The latest in a string of studies to demonstrate a link between medical marijuana legalization and lower opioid use rates has just been released.
"In this study, we found that statewide medical cannabis legalization implemented in 1993 - 2014 in the U.S. was associated with close to 30-percent reductions in Schedule III opioids received by Medicaid enrollees," the researchers, from the University of California San Diego and Weill Cornell Medical College, wrote in the journal Addiction.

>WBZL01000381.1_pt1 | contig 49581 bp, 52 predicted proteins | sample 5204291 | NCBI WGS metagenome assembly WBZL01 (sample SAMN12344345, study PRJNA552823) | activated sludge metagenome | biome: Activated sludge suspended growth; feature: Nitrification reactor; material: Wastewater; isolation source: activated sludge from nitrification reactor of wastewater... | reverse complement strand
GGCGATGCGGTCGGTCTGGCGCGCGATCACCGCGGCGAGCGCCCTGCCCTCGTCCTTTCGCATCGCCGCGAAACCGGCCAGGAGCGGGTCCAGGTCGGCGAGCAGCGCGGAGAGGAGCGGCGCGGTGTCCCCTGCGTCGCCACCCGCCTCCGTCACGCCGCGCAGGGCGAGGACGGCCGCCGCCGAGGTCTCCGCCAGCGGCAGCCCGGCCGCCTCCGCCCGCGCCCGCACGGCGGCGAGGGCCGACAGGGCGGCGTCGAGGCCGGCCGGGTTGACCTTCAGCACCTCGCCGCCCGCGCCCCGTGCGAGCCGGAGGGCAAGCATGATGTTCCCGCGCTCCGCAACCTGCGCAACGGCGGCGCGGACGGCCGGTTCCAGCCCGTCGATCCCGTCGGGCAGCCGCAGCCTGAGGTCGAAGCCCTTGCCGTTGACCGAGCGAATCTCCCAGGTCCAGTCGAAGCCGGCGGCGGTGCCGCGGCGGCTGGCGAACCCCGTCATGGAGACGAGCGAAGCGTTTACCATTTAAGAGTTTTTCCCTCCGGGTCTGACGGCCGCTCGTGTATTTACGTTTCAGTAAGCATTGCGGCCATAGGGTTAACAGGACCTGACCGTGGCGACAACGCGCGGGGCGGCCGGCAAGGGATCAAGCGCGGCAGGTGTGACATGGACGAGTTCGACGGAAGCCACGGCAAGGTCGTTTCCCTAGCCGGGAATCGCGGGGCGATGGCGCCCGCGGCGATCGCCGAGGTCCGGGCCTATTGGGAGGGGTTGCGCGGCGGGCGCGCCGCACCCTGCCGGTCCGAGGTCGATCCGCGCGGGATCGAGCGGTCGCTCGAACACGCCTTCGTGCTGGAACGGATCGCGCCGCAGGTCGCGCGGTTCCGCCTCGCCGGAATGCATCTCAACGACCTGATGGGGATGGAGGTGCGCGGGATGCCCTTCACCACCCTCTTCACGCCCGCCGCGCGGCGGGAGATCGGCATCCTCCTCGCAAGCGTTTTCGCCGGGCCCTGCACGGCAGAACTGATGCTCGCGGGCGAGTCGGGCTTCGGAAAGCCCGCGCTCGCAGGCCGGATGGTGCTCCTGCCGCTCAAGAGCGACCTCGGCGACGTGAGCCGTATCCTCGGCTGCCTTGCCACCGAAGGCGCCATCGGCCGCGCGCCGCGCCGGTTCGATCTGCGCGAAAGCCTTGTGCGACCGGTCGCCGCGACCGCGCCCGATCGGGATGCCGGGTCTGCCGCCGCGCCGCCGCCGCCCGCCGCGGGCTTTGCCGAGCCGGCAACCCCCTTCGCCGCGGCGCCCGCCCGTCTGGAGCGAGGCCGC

Calculating the cost of opioid pain drugs that patients would have otherwise purchased, the study estimated that medical cannabis legalization in states that have so far adopted it saves the federal government $7.46 million in annual Medicaid spending. Add to that an additional $6.54 million in savings for states.
"[I]f all the states had legalized medical cannabis by 2014, Medicaid annual spending on opioid prescriptions would be reduced by 17.8 million dollars," the study projected.
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